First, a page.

2020 Sweeping Employment Law Changes in Illinois

Illinois employers are going through one of the most sweeping sets of legal changes in state history.  With over 250 new laws taking effect this week, as well as hundreds of other extensive amendments to existing laws, Illinois employers need to take immediate action to remain in compliance with Illinois laws.  The penalties for legal violations have increased per violation and can at times amount to $10,000 or more per violation.

Employers operating in Chicago or Cook County at large have special additional legal needs that must be addressed.

In the process of reviewing the legislative changes, we identified at least 56 separate items that are either mandatory or strongly recommended for all Illinois limited liability companies, corporations, partnerships and other business entities engaging employees in order to comply with the laws, regulations, and ordinances.  Some are mandatory and apply to all businesses, others are optional but expose each company to risk if unaddressed.  Some examples include:

Federal, State, County, and City Postings and Signs

Employers must update their required workplace signs, postings, and employee notices as required under federal law, Illinois law, and local ordinances. Many (if not most) of the signs and notices required as of 2019 are out of date and legally non-compliant;

Cannabis Regulation and Tax Act

Employers need to understand the Cannabis Regulation and Tax Act, review existing drug testing and use policies, revise or implement new policies to comply with the new law, and implement a compliant “reasonable suspicion” testing program as required;

Review and amend existing discipline policies to comply with new legal mandate, develop new policies if not already in place, create a discipline checklist to document the reasonable suspicion as required by law, add a required employee contest process, and satisfy various other employer mandates under the law;

Review internal training procedures and processes, incorporating federal checklists when applicable, develop internal employee reporting practice, modify hiring and termination practices as required by law, and send out special notices to employees;

Illinois Minimum Wage Law

  • Understanding the new legal mandates applicable to Illinois employers;
  • Reviewing wages to comply with the current wage increases in place each year through 2025;
  • Update record retention policies (even in the case of salaried employees) and undertake compliance efforts with other legal mandates;

Illinois Wage Payment and Collection Act

  • Comply with record retention requirements applicable to all employers, even in the case of salaried employees;
  • Review and revise existing expense reimbursement policies to comply with the revised law;
  • Update record retention policies (even in the case of salaried employees) and undertake compliance efforts with other legal mandates;

Workplace Transparency Act (and Illinois Human Rights Act)

  • Learn and understand the new legal mandates;
  • Review and revise harassment policies as required by law;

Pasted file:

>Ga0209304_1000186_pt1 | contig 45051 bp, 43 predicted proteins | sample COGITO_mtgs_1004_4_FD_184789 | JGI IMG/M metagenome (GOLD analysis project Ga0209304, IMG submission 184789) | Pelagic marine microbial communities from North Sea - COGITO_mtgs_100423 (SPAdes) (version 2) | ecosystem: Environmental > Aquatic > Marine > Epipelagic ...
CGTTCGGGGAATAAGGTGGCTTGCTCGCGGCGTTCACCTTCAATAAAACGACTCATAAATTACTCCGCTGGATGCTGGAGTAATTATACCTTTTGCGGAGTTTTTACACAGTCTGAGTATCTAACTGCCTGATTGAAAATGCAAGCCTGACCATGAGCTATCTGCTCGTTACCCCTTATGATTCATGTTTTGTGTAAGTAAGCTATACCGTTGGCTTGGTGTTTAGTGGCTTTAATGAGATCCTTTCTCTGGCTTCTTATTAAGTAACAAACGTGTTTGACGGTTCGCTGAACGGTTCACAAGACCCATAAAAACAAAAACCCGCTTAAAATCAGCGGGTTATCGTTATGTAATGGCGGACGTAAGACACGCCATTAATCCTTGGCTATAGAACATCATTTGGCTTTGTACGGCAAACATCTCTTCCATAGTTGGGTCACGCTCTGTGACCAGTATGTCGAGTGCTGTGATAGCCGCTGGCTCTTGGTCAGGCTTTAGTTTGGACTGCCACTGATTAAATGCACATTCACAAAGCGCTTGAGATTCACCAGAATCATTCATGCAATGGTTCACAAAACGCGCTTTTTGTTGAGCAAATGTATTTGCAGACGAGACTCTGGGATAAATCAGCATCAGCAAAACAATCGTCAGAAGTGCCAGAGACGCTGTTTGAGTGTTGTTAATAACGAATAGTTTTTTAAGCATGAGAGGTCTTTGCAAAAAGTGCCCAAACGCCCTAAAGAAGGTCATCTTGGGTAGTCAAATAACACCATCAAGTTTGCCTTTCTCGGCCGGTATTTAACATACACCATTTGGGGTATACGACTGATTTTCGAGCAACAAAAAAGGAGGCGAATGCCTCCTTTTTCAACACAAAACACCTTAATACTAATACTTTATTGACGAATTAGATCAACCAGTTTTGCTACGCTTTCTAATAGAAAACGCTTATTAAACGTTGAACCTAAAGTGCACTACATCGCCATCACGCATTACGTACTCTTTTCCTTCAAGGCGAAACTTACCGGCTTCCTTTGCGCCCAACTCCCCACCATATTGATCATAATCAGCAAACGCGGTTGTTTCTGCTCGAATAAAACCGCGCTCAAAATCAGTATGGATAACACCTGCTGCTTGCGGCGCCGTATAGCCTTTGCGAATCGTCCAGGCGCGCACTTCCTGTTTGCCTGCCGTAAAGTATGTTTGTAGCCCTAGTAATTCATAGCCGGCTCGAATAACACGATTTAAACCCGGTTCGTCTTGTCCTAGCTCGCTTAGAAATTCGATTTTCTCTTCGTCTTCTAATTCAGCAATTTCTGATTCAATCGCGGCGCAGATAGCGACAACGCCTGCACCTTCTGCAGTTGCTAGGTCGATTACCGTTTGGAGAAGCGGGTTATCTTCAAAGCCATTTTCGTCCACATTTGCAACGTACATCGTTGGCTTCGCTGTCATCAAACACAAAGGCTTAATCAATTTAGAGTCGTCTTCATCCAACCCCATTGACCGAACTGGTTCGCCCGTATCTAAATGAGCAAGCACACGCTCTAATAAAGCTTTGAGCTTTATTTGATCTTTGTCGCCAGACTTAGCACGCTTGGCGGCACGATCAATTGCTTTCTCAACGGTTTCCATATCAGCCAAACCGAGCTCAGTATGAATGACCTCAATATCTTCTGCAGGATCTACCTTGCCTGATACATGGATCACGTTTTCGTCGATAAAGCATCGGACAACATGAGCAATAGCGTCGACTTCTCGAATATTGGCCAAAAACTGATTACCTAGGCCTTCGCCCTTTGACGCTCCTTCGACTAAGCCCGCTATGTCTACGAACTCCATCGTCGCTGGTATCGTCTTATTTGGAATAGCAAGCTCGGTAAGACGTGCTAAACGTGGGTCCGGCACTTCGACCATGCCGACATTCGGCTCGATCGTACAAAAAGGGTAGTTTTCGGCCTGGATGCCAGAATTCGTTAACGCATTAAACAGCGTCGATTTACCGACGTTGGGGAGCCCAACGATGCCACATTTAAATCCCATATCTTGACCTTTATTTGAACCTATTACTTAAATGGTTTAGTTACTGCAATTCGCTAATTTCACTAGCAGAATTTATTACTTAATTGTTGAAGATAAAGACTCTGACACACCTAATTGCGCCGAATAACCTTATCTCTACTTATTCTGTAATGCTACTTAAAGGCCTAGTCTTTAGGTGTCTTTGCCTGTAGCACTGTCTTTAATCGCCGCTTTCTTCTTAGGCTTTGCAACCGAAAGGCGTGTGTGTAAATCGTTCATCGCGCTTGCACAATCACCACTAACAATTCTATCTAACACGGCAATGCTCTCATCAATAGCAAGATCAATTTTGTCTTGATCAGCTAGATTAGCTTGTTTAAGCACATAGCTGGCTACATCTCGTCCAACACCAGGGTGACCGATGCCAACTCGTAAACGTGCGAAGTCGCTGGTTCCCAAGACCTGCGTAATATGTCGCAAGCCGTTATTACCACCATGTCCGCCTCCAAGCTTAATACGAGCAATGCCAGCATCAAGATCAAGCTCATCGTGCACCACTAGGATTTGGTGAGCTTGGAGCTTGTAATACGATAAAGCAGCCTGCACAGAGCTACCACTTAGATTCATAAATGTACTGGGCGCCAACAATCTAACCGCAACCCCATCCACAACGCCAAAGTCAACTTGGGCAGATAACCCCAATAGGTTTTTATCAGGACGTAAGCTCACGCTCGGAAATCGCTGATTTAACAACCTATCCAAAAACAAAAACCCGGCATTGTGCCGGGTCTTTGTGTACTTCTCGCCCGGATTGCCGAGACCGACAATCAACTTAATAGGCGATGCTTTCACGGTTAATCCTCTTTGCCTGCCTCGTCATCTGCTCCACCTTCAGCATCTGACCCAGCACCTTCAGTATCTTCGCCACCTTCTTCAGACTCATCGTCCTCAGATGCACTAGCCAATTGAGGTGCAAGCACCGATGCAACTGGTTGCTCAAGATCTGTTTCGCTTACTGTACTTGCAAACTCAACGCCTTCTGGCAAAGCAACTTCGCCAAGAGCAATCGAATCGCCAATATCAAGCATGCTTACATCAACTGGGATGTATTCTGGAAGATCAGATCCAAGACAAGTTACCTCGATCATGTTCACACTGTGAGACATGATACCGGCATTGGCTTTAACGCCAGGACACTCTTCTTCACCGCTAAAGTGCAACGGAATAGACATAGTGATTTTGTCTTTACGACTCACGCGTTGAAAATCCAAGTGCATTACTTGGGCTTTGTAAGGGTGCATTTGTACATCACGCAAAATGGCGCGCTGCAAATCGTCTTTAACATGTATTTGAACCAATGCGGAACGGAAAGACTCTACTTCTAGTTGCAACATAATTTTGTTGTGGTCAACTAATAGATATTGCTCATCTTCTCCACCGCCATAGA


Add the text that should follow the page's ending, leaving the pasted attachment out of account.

• Evaluate training programs for harassment, employment opportunity, discrimination, and other matters required under the act;
  • Track incidents for new mandatory reporting;
  • Revise policies on discrimination to include non-employees;
  • Review and Amend disclosure restrictions in all applicable agreements;
  • New employment agreement language concerning use of arbitration;
  • New settlement agreement laws.

Illinois Equal Pay Act

  • Learn and understand the new legal mandates;
  • Comply with new pay disparity and anti-discrimination requirements;
  • Review confidentiality policies and revise when required by law.

Illinois Human Rights Act

  • Complete the required handbook and policy amendments required under the law;
  • Change recruiting and hiring practices to comply with the revised law;
  • Train staff on compliance with the law;
  • Revise settlement language in future documents.

Equitable Restroom Act

Ensure compliance with the act.

Illinois Working Mothers in the Workplace Act

Revise policy for breaks to comply with the law.

Additional Laws and Ordinances

Comply with dozens of other new or amended laws, regulations, and ordinances when applicable to the employer. Failure to comply with these new laws and amendments will potentially expose Illinois employers to substantial legal liability and may even expose the owners of the employers to personal liability under certain circumstances.

All Illinois businesses would be well advised to seek immediate legal counsel on to ensure compliance with the recently enacted laws, regulations, and ordinances. Please note that under Illinois law, it is illegal for accountants and HR consultants to provide legal advice or amend and customize legal policies for Illinois employers. Only a licensed attorney can provide legal advice for businesses regarding these sweeping legal changes.

Contact our Chicago Law Firm

If you are an employer in Illinois and have question concerning the new 2020 sweeping employment law changes, please contact one of our Chicago business attorneys today.

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